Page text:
H. TREBLE DAMAGES AND ATTORNEY'S FEES
The Senate bill called for an automatic award of treble damages and attorney's fees to plaintiffs upon a showing that the defendant had "intentionally trafficked in goods or services" knowing them to be counterfeit. The House provision spoke in terms of "use" of a mark or designation, and gave the court discretion to reduce the award against the defendant in the event of "extenuating circumstances." (In this statement, the phrase "treble damages" is used as shorthand for "treble damages or profits." See 15 U.S.C. 1117).
The Senate sponsors have agreed to the House language concerning "extenuating circumstances," on the understanding that it will be a rare case in which a defendant who has trafficked in goods or services using a mark that he or she knows to be counterfeit can show that he or she should not be assessed treble damages. Once the other requirements for an award of treble damages or profits under section 1117(b) are met that is, intentional use knowing that the mark is counterfeit), it is a (sic) very unlikely that there will be any "extenuating circumstances" that will warrant lessening the amount of the reward. In highly unusual instances, however, the court may be warranted in reducing the treble damages and attorney's fees to which the plaintiff would otherwise be entitled. For example, it may not be appropriate to impose treble damages and attorney's fees when the defendant is an unsophisticated individual, operating on a small scale, whose conduct posed no risk to the public's health or safety, and for whom the imposition of treble damages would mean that he or she would be unable to support his or her family.
The act amends 15 U.S.C. 1117, the Lanham Act provision that governs recoveries in trademark cases. For purposes of clarity, the act creates a new subsection 1117(b) relating exclusively to recovery in counterfeiting cases. The provisions of subsection (a) remain applicable in counterfeiting cases except insofar as they are inconsistent with subsection (b). Thus, the sentence of section 1117 that reads "Such sum . . . shall constitute compensation and not a penalty" is inapplicable in counterfeiting cases, since one of the purposes of treble damage awards for intentional dealing in known counterfeits is to provide an adequate penalty for such conduct. (See S. Rept. 98-526, supra, at 6.)
Both the Senate and the House bills provided for a two-part mental state requirement: that the defendant be shown to have acted "intentionally" in dealing in the goods or materials in question, and to have "known" that the items were counterfeit. The compromise bill retains that two-part test. The comments above concerning the mental state provision of the criminal code amendment are equally applicable here, except that, of course, the standard of proof in a civil case will be "by a preponderance of the evidence" rather than "beyond a reasonable doubt."
The Senate bill called for a mandatory award of reasonable investigator's fees to successful plaintiffs in counterfeiting cases. This provision has been omitted from the compromise bill, because of the concern of the House sponsors that such a provision might set an undesirable precedent. To the extent that an investigator acts under the direction of an attorney, however, his or her fees may be recovered by a prevailing plaintiff as part of an award of attorney's fees.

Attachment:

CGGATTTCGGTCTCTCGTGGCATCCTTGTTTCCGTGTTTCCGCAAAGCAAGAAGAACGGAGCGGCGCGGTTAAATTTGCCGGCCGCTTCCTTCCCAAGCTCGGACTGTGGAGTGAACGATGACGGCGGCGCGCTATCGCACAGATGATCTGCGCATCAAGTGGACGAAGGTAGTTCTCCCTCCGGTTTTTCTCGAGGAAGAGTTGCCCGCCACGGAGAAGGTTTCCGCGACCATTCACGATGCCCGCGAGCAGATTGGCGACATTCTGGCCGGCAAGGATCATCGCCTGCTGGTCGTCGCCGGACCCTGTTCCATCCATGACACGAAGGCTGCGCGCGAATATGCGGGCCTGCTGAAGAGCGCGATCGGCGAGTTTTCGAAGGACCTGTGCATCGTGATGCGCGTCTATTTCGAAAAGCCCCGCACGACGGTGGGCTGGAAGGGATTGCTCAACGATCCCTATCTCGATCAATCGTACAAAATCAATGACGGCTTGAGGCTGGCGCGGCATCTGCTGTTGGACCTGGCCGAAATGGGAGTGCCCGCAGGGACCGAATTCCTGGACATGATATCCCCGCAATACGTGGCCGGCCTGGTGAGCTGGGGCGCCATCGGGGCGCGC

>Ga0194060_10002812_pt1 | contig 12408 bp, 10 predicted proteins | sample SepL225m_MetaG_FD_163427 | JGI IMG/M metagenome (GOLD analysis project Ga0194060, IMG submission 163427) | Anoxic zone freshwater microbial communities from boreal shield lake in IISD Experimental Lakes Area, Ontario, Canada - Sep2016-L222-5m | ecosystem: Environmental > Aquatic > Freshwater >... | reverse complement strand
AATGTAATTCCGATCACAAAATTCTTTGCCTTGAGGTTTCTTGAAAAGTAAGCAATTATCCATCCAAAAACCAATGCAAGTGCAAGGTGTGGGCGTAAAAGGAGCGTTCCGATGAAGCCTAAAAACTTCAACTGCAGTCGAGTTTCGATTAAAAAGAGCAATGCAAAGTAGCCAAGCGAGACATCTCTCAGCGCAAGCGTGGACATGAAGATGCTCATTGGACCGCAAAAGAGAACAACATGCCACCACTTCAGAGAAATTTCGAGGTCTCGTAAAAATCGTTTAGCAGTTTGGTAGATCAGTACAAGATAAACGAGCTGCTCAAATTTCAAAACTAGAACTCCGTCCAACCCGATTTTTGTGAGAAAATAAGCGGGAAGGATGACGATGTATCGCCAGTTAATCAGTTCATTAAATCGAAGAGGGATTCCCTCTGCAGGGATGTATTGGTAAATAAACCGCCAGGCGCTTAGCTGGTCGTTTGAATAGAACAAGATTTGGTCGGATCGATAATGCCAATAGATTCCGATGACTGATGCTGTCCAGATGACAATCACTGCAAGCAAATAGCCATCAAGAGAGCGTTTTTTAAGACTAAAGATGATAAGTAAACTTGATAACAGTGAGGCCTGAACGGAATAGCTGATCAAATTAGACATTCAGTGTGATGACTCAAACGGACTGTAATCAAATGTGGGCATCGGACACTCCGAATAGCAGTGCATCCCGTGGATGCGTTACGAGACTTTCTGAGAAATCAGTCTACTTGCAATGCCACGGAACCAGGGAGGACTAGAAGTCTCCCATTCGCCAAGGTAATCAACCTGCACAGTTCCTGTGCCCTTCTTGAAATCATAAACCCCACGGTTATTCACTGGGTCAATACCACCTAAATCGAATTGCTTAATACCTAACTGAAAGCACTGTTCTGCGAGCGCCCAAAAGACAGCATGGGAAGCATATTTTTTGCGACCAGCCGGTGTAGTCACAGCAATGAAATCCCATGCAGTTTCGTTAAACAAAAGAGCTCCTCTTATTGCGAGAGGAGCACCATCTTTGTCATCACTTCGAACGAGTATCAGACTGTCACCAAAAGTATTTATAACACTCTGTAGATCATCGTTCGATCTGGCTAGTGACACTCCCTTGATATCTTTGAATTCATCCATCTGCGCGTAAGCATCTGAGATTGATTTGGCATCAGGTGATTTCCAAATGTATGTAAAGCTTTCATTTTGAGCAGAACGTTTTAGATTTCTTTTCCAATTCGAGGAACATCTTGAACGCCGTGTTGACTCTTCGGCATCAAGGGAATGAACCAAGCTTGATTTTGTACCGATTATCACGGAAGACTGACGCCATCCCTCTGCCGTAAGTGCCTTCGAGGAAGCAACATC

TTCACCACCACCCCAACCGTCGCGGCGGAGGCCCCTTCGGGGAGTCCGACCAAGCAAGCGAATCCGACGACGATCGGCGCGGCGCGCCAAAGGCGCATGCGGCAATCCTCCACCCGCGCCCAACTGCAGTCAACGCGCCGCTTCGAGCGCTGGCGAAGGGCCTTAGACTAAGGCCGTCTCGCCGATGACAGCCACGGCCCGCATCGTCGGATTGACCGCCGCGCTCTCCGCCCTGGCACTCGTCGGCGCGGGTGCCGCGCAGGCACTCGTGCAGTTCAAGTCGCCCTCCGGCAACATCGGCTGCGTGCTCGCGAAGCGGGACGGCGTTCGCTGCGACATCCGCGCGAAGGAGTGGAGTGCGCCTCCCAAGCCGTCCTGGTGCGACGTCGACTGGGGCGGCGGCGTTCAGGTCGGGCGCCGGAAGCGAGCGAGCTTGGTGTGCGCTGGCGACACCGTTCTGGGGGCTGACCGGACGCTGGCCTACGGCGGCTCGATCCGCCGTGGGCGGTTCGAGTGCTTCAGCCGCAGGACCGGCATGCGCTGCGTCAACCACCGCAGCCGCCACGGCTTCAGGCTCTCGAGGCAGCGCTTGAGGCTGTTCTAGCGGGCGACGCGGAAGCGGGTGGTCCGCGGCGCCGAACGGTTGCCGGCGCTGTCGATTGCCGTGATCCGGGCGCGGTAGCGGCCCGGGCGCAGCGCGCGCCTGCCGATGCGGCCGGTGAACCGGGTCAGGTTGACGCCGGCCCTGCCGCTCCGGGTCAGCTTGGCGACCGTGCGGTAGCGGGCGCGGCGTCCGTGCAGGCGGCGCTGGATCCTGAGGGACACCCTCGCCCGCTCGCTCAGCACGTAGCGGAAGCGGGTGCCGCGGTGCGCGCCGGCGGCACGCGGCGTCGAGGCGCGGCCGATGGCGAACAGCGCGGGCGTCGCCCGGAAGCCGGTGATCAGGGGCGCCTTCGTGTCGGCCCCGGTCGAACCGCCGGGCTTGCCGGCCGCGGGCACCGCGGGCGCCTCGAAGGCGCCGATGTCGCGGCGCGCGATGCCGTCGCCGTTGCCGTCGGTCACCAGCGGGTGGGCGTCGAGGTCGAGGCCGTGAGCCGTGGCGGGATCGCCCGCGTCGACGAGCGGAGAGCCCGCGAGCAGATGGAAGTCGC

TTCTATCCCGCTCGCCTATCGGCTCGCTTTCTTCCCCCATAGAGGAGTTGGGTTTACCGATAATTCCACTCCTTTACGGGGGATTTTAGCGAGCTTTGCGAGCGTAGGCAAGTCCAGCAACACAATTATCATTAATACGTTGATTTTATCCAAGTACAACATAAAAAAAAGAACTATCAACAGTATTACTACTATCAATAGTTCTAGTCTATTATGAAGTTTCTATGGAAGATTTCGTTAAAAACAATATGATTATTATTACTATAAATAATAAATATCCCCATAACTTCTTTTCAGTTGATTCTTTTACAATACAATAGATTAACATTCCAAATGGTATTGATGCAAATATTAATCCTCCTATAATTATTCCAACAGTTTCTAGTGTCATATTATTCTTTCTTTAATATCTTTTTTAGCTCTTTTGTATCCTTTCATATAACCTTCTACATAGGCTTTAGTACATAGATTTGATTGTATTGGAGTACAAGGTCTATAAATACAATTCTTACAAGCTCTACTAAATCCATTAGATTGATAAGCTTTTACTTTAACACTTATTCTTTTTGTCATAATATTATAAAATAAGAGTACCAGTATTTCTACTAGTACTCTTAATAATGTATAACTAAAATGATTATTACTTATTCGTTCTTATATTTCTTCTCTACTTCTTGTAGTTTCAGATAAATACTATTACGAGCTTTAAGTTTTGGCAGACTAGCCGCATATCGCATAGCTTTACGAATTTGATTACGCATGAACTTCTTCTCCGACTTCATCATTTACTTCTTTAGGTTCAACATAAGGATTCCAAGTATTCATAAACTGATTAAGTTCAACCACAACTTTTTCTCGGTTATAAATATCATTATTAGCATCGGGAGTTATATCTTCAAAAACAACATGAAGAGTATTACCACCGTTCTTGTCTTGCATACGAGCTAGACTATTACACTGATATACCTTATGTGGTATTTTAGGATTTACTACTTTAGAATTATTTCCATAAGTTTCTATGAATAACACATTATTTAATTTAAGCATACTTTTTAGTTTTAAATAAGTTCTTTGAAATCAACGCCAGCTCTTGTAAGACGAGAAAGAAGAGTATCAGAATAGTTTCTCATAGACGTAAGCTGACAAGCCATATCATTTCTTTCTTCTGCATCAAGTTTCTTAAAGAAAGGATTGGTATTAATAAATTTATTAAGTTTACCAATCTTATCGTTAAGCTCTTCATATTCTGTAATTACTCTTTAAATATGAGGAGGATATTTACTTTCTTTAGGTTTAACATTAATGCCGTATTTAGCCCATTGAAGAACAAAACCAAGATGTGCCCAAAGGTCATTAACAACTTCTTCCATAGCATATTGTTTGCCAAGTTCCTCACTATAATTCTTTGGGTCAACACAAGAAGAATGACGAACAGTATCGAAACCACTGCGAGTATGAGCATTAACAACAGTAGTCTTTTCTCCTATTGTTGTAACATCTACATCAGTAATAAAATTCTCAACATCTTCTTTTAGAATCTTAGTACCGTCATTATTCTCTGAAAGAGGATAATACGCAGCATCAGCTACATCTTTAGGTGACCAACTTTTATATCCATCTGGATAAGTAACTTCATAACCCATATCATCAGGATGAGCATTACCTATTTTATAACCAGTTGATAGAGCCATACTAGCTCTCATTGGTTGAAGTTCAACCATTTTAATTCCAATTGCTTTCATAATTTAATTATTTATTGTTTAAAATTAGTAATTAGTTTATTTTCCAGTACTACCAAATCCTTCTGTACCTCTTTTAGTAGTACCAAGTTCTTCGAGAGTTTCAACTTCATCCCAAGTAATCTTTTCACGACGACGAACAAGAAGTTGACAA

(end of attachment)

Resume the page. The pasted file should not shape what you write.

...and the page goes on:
Here too, the compromise bill adopts the comparable Senate provision concerning prejudgment interest on awards. (See subsection 2320(d)(2) of S. 875.)
The sponsors wish to discourage frivolous allegations of counterfeiting in trademark infringement suits, and to prevent a demand for "counterfeiting treble damages" from becoming a "boilerplate" request in ordinary trademark infringement suits. Should a plaintiff seek treble damages for "international use" of a "known counterfeit" in a case in which the mark is clearly not counterfeit, it would be appropriate to require the plaintiff to pay the defendant's attorney's fees with respect to that portion of the lawsuit. See 15 U.S.C. 1117 ("The court in exceptional cases may award reasonable attorney's fee to the prevailing party.") For purposes of this act, if the court determines that an allegation of counterfeiting was frivolous, the defendant shall be considered a "prevailing party" with respect to that allegation for purposes of section 1117.
Of course, this provision is not intended to reverse the usual principles of the Federal Rules of Civil Procedure with respect to "notice pleading." In particular, it may be difficult for a plaintiff to be certain, at the time of filing a complaint, whether the defendant knew that particular goods bore counterfeit marks. It may be easier to determine at the outset of a lawsuit whether, for example, a mark could plausibly be considered "substantially identical" to a registered mark. The court should take these and other relevant factors into account in determining whether to award attorney's fees to a prevailing defendant on the basis that an allegation of counterfeiting was frivolous.
Proposed 15 U.S.C. 1118. This provision amends 15 U.S.C. 1118 to require a party seeking the destruction of articles seized under the ex parte procedures of this act to give 10 days' notice to the U.S. Attorney before doing so, unless the party can show good cause for giving lesser notice. The destruction of the offending articles will rarely be an emergency matter, and the sponsors therefore expect that the full 10-day notice should ordinarily be given.